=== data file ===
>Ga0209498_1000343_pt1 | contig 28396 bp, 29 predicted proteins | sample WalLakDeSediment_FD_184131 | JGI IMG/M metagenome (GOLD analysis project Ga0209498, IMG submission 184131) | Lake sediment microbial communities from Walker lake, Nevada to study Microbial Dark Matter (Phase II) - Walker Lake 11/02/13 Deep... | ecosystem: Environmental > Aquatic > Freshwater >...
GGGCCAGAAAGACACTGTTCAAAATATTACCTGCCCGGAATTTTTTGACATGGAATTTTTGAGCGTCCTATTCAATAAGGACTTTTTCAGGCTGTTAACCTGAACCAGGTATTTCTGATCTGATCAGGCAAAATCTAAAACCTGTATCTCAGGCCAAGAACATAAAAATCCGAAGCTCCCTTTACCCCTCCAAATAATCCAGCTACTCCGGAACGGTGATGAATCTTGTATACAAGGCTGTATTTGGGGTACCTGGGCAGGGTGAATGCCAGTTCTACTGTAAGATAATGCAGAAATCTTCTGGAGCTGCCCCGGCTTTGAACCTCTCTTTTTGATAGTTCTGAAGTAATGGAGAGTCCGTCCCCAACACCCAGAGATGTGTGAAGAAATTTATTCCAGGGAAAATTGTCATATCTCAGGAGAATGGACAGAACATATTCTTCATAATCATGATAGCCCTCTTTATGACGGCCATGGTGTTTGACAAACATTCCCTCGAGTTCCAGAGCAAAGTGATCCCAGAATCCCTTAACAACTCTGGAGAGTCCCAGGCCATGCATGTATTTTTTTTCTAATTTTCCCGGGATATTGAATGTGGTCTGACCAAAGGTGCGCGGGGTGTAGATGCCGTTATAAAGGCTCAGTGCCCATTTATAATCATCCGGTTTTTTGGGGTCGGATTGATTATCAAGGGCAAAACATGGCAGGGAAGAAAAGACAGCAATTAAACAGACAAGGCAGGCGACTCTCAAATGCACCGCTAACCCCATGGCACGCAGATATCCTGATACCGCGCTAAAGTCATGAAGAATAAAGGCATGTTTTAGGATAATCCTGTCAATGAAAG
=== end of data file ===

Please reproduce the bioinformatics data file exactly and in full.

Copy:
>Ga0209498_1000343_pt1 | contig 28396 bp, 29 predicted proteins | sample WalLakDeSediment_FD_184131 | JGI IMG/M metagenome (GOLD analysis project Ga0209498, IMG submission 184131) | Lake sediment microbial communities from Walker lake, Nevada to study Microbial Dark Matter (Phase II) - Walker Lake 11/02/13 Deep... | ecosystem: Environmental > Aquatic > Freshwater >...
GGGCCAGAAAGACACTGTTCAAAATATTACCTGCCCGGAATTTTTTGACATGGAATTTTTGAGCGTCCTATTCAATAAGGACTTTTTCAGGCTGTTAACCTGAACCAGGTATTTCTGATCTGATCAGGCAAAATCTAAAACCTGTATCTCAGGCCAAGAACATAAAAATCCGAAGCTCCCTTTACCCCTCCAAATAATCCAGCTACTCCGGAACGGTGATGAATCTTGTATACAAGGCTGTATTTGGGGTACCTGGGCAGGGTGAATGCCAGTTCTACTGTAAGATAATGCAGAAATCTTCTGGAGCTGCCCCGGCTTTGAACCTCTCTTTTTGATAGTTCTGAAGTAATGGAGAGTCCGTCCCCAACACCCAGAGATGTGTGAAGAAATTTATTCCAGGGAAAATTGTCATATCTCAGGAGAATGGACAGAACATATTCTTCATAATCATGATAGCCCTCTTTATGACGGCCATGGTGTTTGACAAACATTCCCTCGAGTTCCAGAGCAAAGTGATCCCAGAATCCCTTAACAACTCTGGAGAGTCCCAGGCCATGCATGTATTTTTTTTCTAATTTTCCCGGGATATTGAATGTGGTCTGACCAAAGGTGCGCGGGGTGTAGATGCCGTTATAAAGGCTCAGTGCCCATTTATAATCATCCGGTTTTTTGGGGTCGGATTGATTATCAAGGGCAAAACATGGCAGGGAAGAAAAGACAGCAATTAAACAGACAAGGCAGGCGACTCTCAAATGCACCGCTAACCCCATGGCACGCAGATATCCTGATACCGCGCTAAAGTCATGAAGAATAAAGGCATGTTTTAGGATAATCCTGTCAATGAAAG